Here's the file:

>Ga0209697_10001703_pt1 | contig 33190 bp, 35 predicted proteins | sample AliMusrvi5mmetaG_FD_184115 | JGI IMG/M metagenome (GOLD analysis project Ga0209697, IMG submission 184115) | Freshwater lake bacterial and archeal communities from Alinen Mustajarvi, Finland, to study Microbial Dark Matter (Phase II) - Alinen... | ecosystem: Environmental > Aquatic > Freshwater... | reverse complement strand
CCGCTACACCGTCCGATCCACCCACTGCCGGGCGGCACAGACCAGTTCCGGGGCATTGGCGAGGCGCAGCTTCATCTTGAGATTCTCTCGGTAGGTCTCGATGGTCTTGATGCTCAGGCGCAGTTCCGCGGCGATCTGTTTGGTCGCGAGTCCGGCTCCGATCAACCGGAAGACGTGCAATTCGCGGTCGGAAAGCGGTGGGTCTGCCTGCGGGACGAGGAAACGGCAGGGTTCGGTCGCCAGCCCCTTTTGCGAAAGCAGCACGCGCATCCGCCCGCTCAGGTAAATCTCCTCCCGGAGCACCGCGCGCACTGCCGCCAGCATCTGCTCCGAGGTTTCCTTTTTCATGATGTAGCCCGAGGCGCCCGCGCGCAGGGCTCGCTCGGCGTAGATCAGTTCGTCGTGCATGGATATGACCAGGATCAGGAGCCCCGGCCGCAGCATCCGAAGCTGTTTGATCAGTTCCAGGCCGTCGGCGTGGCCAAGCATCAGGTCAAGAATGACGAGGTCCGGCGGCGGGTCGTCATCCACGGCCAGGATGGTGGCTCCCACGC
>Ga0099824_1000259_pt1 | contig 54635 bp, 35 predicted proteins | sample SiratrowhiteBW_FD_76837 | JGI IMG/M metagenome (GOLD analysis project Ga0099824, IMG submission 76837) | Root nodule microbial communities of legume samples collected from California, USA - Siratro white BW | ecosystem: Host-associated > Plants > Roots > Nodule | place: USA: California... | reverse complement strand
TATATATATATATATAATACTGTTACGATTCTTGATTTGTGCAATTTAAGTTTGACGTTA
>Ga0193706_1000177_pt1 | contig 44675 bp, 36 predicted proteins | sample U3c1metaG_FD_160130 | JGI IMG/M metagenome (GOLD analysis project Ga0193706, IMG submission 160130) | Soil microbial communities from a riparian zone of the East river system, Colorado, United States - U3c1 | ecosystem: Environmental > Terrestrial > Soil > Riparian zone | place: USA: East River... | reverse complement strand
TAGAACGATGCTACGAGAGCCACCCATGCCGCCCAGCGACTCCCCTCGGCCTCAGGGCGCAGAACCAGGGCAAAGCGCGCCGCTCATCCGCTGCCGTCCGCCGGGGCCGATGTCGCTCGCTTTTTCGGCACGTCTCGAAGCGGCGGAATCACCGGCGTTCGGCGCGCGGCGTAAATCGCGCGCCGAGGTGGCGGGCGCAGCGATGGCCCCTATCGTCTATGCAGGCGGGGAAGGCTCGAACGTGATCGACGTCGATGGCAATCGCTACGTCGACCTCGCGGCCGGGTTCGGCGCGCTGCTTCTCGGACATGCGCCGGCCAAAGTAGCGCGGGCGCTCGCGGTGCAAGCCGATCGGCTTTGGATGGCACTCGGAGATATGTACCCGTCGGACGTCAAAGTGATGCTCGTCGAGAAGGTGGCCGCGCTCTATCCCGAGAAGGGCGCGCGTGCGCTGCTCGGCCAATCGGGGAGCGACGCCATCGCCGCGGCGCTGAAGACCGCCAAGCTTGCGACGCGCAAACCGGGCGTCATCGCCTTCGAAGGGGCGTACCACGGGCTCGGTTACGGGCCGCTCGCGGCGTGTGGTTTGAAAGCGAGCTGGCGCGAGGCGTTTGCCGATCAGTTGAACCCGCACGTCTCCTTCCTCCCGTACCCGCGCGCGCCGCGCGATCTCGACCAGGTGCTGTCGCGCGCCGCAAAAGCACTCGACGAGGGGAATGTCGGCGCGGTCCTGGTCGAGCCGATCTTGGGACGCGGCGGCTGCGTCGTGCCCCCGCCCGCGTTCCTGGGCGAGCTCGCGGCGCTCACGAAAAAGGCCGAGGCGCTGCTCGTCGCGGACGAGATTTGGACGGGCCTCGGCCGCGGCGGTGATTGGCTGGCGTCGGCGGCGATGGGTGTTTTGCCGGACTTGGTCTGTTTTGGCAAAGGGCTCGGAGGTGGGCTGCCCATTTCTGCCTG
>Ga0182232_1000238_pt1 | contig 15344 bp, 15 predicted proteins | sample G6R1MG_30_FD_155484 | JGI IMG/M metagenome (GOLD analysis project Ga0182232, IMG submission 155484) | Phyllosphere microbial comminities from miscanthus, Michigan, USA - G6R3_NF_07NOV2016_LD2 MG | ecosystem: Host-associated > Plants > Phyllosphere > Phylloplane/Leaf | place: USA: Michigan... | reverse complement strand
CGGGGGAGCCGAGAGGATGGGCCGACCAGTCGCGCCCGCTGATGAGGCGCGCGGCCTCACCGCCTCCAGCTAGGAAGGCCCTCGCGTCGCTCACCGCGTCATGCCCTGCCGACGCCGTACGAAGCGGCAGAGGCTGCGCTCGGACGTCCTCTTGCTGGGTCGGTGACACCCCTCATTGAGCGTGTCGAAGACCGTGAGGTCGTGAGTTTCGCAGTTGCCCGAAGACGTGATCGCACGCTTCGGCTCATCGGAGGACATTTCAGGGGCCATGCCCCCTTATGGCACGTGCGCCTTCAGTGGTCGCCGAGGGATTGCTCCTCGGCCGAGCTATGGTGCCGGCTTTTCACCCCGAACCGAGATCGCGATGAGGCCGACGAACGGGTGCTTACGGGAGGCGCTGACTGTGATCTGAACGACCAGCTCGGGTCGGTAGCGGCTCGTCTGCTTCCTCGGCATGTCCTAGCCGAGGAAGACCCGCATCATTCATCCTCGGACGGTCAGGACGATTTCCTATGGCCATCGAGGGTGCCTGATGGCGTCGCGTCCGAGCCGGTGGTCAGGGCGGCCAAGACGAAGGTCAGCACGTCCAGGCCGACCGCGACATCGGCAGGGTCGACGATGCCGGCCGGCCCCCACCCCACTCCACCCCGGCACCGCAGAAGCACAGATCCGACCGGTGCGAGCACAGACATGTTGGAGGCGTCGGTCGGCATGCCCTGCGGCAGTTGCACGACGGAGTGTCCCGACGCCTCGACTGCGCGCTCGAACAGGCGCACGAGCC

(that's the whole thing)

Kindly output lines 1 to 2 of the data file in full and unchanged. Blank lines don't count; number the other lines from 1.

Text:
>Ga0209697_10001703_pt1 | contig 33190 bp, 35 predicted proteins | sample AliMusrvi5mmetaG_FD_184115 | JGI IMG/M metagenome (GOLD analysis project Ga0209697, IMG submission 184115) | Freshwater lake bacterial and archeal communities from Alinen Mustajarvi, Finland, to study Microbial Dark Matter (Phase II) - Alinen... | ecosystem: Environmental > Aquatic > Freshwater... | reverse complement strand
CCGCTACACCGTCCGATCCACCCACTGCCGGGCGGCACAGACCAGTTCCGGGGCATTGGCGAGGCGCAGCTTCATCTTGAGATTCTCTCGGTAGGTCTCGATGGTCTTGATGCTCAGGCGCAGTTCCGCGGCGATCTGTTTGGTCGCGAGTCCGGCTCCGATCAACCGGAAGACGTGCAATTCGCGGTCGGAAAGCGGTGGGTCTGCCTGCGGGACGAGGAAACGGCAGGGTTCGGTCGCCAGCCCCTTTTGCGAAAGCAGCACGCGCATCCGCCCGCTCAGGTAAATCTCCTCCCGGAGCACCGCGCGCACTGCCGCCAGCATCTGCTCCGAGGTTTCCTTTTTCATGATGTAGCCCGAGGCGCCCGCGCGCAGGGCTCGCTCGGCGTAGATCAGTTCGTCGTGCATGGATATGACCAGGATCAGGAGCCCCGGCCGCAGCATCCGAAGCTGTTTGATCAGTTCCAGGCCGTCGGCGTGGCCAAGCATCAGGTCAAGAATGACGAGGTCCGGCGGCGGGTCGTCATCCACGGCCAGGATGGTGGCTCCCACGC